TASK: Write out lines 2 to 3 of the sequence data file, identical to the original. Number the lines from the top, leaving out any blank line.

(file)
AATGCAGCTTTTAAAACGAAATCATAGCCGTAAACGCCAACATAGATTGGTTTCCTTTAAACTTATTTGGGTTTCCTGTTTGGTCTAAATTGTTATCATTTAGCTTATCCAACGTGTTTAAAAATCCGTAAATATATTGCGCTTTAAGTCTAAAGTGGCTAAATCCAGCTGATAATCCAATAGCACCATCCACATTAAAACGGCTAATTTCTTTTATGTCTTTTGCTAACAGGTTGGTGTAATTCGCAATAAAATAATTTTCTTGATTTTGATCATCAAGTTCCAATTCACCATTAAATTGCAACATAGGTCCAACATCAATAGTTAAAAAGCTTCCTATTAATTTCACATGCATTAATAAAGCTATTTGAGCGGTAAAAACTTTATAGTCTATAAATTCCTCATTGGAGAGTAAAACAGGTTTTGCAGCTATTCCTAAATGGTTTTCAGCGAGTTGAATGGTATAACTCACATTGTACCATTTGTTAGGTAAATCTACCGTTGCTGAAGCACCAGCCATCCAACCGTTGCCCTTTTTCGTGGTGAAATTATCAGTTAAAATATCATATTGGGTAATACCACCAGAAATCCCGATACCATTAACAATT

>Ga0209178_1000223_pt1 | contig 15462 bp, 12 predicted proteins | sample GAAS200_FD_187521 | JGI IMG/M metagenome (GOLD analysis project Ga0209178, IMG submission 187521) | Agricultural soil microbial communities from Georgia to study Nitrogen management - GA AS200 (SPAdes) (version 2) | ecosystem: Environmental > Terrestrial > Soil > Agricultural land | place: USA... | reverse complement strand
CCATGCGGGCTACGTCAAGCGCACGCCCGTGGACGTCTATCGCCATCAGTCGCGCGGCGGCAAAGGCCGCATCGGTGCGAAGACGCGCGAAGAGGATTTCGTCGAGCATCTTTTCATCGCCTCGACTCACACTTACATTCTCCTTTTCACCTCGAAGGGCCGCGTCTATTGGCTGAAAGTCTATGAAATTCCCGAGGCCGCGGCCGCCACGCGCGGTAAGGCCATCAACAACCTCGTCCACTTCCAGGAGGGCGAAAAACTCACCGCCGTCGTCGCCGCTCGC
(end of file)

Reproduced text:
>Ga0209178_1000223_pt1 | contig 15462 bp, 12 predicted proteins | sample GAAS200_FD_187521 | JGI IMG/M metagenome (GOLD analysis project Ga0209178, IMG submission 187521) | Agricultural soil microbial communities from Georgia to study Nitrogen management - GA AS200 (SPAdes) (version 2) | ecosystem: Environmental > Terrestrial > Soil > Agricultural land | place: USA... | reverse complement strand
CCATGCGGGCTACGTCAAGCGCACGCCCGTGGACGTCTATCGCCATCAGTCGCGCGGCGGCAAAGGCCGCATCGGTGCGAAGACGCGCGAAGAGGATTTCGTCGAGCATCTTTTCATCGCCTCGACTCACACTTACATTCTCCTTTTCACCTCGAAGGGCCGCGTCTATTGGCTGAAAGTCTATGAAATTCCCGAGGCCGCGGCCGCCACGCGCGGTAAGGCCATCAACAACCTCGTCCACTTCCAGGAGGGCGAAAAACTCACCGCCGTCGTCGCCGCTCGC